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The Right Talent at the Right Time

The search for the right executive addition to your team can seem daunting, but finding the right candidate at the right time is critical to your company’s future success. Ideally, your new executive will add value in alignment with business goals and address any gaps in your existing leadership team. Matching a promising candidate’s career trajectory to company goals and an open opportunity takes finesse and excellent timing — which is where a professional recruiting partner comes into play.

The process

Recruiting a new executive is serious business. Today’s talent market is fiercely competitive, and matching the right talent to the right role is increasingly critical to your company’s continued success. While solid executive leadership is a key performance differentiator, a bad fit could spell catastrophe for your company’s growth goals — which makes a thorough, transparent, and data-driven approach to high-level recruitment an essential competitive edge when you’re looking for your perfect executive match.

Executive talent acquisition is an investment in your company’s ability to grow, innovate, and remain relevant. Recruiting and hiring activity require a solid methodology and the technology to aggregate and analyze data that supports hiring decisions. A methodical, data-driven approach simplifies and streamlines executive matching, keeps current leaders aware of available options, and helps companies avoid common pitfalls — such as unconscious bias — in hiring decisions.

The context

Context is often overlooked in executive search. A candidate may check all the essential boxes in your company’s job description — including education, experience, a solid track record, and leadership skills — but they must also meet the moment.

Matching a job description is a good indicator of short-term success, but for role longevity in alignment with current conditions and future goals, consider your hiring choices in terms of the following:

  • Strategic plans. What critical initiatives and areas of focus must be managed by your new executive? Search teams must understand the larger context of your company’s direction. Is it stagnant, growing, or experiencing a turnaround? Are you cutting costs or investing in additional resources? An explicit understanding of your current and future business strategy will support an executive hiring decision in alignment with company goals.
  • Board function and expectations. Is the board aligned with the company’s strategic direction? Do board members serve an advisory or governance role? Before bringing in new executive leadership, make sure your board is onboard with your strategic business plan and the hiring decisions you make to support it.
  • Industry and market conditions. Awareness of current market conditions and your industry’s atmosphere is vital. If your business needs “war time” executive leadership, a “peace time” candidate is not your ideal choice. On the flip side, if the market can’t bear disruption or change, a leader who likes to shake things up is less likely to meet the moment.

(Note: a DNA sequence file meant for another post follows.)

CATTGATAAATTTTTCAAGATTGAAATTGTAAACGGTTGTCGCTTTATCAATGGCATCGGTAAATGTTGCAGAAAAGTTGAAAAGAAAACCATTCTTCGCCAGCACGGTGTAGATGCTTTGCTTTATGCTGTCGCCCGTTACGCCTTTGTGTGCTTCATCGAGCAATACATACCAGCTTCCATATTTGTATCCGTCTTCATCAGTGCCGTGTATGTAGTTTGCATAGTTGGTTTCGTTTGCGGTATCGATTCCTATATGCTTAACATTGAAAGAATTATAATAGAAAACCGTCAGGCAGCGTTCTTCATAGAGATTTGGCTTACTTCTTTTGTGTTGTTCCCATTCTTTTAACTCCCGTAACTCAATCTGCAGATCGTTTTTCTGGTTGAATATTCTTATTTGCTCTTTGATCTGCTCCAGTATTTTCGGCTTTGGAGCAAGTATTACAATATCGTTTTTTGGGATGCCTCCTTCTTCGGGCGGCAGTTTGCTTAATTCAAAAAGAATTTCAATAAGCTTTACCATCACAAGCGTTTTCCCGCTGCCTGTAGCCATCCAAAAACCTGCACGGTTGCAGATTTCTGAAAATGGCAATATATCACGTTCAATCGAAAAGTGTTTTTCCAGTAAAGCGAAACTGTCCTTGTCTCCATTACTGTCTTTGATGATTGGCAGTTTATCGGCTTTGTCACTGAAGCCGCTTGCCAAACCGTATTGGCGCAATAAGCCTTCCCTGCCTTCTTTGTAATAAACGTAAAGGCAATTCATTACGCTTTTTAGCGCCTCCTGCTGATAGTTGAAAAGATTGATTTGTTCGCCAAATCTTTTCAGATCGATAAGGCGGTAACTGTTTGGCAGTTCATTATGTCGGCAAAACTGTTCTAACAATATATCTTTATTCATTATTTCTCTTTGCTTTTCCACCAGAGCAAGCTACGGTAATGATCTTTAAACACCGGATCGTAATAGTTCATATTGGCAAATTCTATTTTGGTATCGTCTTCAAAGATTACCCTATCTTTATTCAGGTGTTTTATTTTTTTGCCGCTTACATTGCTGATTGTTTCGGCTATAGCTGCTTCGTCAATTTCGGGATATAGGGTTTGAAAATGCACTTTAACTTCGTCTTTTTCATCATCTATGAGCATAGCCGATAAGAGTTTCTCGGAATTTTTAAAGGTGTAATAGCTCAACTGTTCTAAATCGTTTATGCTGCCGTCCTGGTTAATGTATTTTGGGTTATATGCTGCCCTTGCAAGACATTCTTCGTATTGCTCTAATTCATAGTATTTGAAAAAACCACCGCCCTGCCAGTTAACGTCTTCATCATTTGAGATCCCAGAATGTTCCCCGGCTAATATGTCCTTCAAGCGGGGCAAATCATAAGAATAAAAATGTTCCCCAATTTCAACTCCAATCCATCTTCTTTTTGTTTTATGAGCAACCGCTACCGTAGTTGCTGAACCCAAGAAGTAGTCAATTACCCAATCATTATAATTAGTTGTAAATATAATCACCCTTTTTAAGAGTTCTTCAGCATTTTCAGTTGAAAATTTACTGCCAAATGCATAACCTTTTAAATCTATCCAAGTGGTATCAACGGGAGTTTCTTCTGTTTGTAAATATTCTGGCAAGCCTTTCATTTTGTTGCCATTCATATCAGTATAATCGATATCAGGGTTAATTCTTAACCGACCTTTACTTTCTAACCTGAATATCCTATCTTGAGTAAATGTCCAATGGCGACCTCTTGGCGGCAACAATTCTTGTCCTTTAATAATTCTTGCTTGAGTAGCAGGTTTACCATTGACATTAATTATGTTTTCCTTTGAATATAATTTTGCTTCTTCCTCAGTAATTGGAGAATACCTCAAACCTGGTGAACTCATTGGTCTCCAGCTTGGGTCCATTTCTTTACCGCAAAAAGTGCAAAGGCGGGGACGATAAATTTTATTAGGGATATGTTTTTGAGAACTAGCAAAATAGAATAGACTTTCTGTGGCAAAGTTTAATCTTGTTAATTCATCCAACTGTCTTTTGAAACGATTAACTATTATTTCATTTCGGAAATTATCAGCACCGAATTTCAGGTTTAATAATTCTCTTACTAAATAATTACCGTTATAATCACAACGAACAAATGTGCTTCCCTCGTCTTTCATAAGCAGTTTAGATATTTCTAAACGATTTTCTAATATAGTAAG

• Company culture. Your company’s culture is comprised of its history, its values, the way it operates, and the employee experience you offer. “Organization rejection” can occur when new executives are a poor fit for the existing culture. Compare each candidate’s cultural expectations with your established company culture to ensure the right fit at the right time.

The pivot

Some companies, particularly private equity (PE) firms, keep a standing pool of promising executive candidates to consider. Whether you’re working with known candidates or expanding your search to include new possibilities, it’s useful to clarify the current and future requirements of the open position.

Focus on the nexus of critical skills necessary to achieve your business goals. This is what corporate succession expert Ram Charan calls “the pivot,” which he defines as “a strand of two or three capabilities that are tightly interwoven and required for the new leader to succeed.” The pivot is “what makes the decision turn toward one candidate over another.”

In addition to defining the pivot, a methodical executive search process requires:

  • Keeping an open mind. Avoid the temptation to narrow the field too early in the process. It’s natural to focus on longtime favorites, but ignoring new options can cause your company to miss out on the best match.
  • Finding the best fit. No candidate is perfect, but with thorough vetting, good timing, and the pivot, it is possible to find a perfect match.
  • Evaluating for potential. A good match isn’t always about what a candidate has already done. Consider what your prospects can and will do as well. Rather than limiting your evaluation criteria to prior experience, leave some room for a candidate to exceed your expectations.
  • Selecting the right search team. Build a long-term relationship with a knowledgeable, experienced executive placement firm for an easier search — and ready access to the right candidate at the right time.

An executive with prior industry experience probably possesses the qualifications necessary to fill an open slot on your company roster. Finding the right fit means discerning the difference between placeholders and the perfect executive placement.

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